General Mills gets its Kix vying for the top spot among cereal makers. Every year it jockeys with Kellogg to be #1 in that market with a brand arsenal that includes kid-friendly Kix, as well as Chex, Cheerios, Lucky Charms, and Wheaties. Much more than a cereal maker, General Mills is one of the world's largest food companies. Some of its #1 and #2 market-leading brands include Betty Crocker dessert mixes, Gold Medal flour, Green Giant vegetables, Pillsbury cookie dough, and Yoplait yogurt. While most of the firm's sales come from the US, General Mills is working to extend the reach and position of its brands globally. It picked up natural foods maker Annie's in 2014.
General Mills sells its products in more than 100 countries throughout North America, Latin America, Europe, the Middle East, Asia, and Australia. The US is its largest market, accounting for 71% of sales. Europe is next, contributing more than 12%.
In addition to its consolidated operations, the company has a 50% stake in two strategic joint ventures that manufacture and market food products sold in more than 130 countries worldwide.
The company operates 66 facilities for the production of a wide variety of food products. Of these facilities, 34 are located in the US (1 of which is leased), 7 in the Asia/Pacific region (2 of which are leased), 5 in Canada (3 of which are leased), 11 in Europe/Australia (2 of which are leased), and 9 in Latin America and Mexico.
The company boasts offices and manufacturing facilities in more than 30 countries. It divides its business into three segments. The majority of the firm's sales come from US Retail, which includes seven US-focused divisions that market Big G cereals like Cheerios, packaged meals such as Hamburger Helper, the Pillsbury and Yoplait brands, snacks like Nature Valley granola bars, baking products such as Betty Crocker, and Small Planet Foods, a subsidiary that offers organic brands Cascadian Farm and Muir Glen.
Through wholly-owned businesses outside of the US, General Mills' International segment sells certain brands and products in Canada, Latin America, Europe, the Middle East, Asia, and Australia. Among them are Cheerios, Green Giant, Häagen-Dazs ice cream, Old El Paso Mexican foods, Pillsbury, Wanchai Ferry dumplings, Yoplait, and Yoki flour in Brazil (which was acquired in mid-2012 in a deal that doubled General Mills' annual sales in Latin America). The company also offers some local brands, including La Salteña pastas and tapas in Brazil and Jus-Rol in the UK.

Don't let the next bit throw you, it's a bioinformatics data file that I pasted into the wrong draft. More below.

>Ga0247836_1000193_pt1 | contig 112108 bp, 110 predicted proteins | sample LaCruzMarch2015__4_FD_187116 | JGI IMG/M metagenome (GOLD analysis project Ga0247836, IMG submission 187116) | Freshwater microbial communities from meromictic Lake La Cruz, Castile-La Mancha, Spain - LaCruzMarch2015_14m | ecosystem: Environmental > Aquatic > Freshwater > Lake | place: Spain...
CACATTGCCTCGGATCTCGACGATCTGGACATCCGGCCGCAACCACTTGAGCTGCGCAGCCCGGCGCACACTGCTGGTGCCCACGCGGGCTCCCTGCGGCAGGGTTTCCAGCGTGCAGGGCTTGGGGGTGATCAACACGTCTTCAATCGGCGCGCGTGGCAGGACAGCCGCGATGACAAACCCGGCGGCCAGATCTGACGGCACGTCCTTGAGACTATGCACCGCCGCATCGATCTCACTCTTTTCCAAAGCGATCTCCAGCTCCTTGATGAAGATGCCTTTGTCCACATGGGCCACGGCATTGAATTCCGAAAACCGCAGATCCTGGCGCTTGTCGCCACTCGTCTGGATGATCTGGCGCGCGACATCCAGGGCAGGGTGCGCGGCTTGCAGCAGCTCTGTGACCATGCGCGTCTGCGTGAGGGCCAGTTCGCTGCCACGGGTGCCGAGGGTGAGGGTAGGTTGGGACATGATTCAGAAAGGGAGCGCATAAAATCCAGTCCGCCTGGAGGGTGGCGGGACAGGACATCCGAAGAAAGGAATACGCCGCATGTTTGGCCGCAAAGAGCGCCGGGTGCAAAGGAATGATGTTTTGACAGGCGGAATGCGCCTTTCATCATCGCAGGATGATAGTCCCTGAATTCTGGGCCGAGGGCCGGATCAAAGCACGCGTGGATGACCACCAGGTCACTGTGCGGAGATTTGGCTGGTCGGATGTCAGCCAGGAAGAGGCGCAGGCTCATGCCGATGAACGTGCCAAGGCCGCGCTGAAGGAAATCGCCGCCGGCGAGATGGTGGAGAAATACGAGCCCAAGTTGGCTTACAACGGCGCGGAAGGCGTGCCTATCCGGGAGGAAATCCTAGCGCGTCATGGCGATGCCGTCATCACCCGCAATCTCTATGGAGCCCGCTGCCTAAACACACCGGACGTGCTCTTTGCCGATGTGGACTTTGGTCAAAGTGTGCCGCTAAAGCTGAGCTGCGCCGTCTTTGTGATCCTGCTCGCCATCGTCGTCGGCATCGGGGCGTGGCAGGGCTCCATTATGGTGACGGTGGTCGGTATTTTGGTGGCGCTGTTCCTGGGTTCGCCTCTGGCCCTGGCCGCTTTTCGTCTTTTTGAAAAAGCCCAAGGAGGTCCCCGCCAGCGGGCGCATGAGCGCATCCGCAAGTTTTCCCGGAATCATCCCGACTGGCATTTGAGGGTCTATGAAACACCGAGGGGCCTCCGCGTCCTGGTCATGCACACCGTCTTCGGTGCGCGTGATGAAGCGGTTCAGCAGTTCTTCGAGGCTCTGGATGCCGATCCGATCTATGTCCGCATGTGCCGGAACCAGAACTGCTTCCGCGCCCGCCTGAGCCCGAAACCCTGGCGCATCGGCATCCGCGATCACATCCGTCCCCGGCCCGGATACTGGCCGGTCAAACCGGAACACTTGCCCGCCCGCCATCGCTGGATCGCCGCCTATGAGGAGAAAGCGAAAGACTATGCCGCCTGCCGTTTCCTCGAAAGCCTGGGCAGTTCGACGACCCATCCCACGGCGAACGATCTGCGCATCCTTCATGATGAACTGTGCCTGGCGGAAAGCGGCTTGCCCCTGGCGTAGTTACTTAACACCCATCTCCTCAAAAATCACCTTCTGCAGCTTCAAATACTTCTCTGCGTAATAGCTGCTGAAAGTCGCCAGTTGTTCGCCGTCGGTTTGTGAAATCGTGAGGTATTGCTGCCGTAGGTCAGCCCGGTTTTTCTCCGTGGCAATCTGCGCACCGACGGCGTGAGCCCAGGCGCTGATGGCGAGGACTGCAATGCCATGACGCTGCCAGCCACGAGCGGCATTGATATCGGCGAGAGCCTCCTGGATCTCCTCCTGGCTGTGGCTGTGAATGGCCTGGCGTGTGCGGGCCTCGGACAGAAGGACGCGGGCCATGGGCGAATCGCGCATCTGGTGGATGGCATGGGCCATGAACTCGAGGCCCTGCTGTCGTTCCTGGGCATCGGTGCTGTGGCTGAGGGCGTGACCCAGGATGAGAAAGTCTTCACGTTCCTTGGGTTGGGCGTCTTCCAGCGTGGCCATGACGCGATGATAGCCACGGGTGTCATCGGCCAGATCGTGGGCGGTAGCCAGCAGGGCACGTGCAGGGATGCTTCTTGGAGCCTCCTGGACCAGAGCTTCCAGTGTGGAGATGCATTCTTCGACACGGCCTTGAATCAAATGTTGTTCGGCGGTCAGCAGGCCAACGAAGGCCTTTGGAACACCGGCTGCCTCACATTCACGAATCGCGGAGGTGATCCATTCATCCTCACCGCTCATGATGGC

General Mills' smallest business segment, Convenience Stores & Foodservice, delivers baking mixes and flour to bakeries and grocery store bakeries; branded cereals, snacks, backed goods, and yogurt to schools, restaurants, and hotels; and a variety of products to convenience stores and vending machines.
General Mills also owns interest in two joint ventures: Cereal Partners Worldwide with Nestlé (which sells such breakfast cereals as Chocapic, Nesquick, Shreddies, and Uncle Toby's) and Häagen-Dazs Japan (which operates ice cream cafés in that country).
U.S. Retail accounted for about 60% of the company's net sales in fiscal 2015 (May year end) and the International segment, 29%. The remainder was accounted for by Convenience Stores & Foodservice.
Sales and Marketing
The company's primary customers include grocery stores, mass merchandisers, membership club stores, natural food chains, commercial and non-commercial foodservice distributors and operators, as well as restaurants, convenience stores, and drug, dollar, and discount chains. Wal-Mart, which accounted for 21% of the company's net sales in fiscal 2015, is General Mills' largest customer.
Advertising and media expenses for the behemoth food maker lingers around the $900 million mark. Indeed, in fiscal years 2015, 2014, and 2013, General Mills logged $823.1 million, $869.5 million, and $895 million, respectively, in getting its name out.
(Fiscal 2015 had 53 weeks compared to 52 weeks in fiscal 2014).